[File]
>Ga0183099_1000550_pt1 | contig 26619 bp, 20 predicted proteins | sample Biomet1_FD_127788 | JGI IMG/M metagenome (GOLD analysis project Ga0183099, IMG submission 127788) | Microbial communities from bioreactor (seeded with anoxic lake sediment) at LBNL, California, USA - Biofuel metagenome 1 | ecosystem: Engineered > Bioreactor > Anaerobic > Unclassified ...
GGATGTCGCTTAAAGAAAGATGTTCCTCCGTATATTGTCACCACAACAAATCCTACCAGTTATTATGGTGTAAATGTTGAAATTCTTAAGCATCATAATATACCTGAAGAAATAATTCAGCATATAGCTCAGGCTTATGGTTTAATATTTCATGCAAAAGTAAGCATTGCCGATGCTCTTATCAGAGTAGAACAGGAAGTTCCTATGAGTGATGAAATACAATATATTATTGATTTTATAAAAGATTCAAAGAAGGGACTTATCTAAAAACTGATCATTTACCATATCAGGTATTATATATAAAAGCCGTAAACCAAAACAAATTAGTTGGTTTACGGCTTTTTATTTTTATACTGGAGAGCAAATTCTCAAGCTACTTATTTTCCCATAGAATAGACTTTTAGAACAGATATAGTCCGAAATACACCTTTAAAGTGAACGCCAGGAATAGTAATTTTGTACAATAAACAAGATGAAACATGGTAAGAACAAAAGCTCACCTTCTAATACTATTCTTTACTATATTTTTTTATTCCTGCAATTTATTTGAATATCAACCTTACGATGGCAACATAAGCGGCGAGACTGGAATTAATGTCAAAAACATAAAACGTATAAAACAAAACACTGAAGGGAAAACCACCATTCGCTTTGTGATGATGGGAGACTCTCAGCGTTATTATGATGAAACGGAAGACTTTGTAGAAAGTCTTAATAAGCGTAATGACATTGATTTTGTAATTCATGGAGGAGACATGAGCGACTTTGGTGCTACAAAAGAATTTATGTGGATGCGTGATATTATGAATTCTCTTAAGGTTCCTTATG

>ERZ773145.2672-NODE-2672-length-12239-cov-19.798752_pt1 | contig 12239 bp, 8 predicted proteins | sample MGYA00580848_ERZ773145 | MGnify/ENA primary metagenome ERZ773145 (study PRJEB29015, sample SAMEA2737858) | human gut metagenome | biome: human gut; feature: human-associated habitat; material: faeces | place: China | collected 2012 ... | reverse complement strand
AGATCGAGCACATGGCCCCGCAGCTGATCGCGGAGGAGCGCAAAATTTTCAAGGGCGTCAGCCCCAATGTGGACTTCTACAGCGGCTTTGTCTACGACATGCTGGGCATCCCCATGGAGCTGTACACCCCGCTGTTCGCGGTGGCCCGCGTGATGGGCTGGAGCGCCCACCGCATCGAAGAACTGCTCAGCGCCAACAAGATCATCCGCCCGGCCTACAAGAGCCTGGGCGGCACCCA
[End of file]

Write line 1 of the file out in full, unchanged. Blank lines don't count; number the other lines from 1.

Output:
>Ga0183099_1000550_pt1 | contig 26619 bp, 20 predicted proteins | sample Biomet1_FD_127788 | JGI IMG/M metagenome (GOLD analysis project Ga0183099, IMG submission 127788) | Microbial communities from bioreactor (seeded with anoxic lake sediment) at LBNL, California, USA - Biofuel metagenome 1 | ecosystem: Engineered > Bioreactor > Anaerobic > Unclassified ...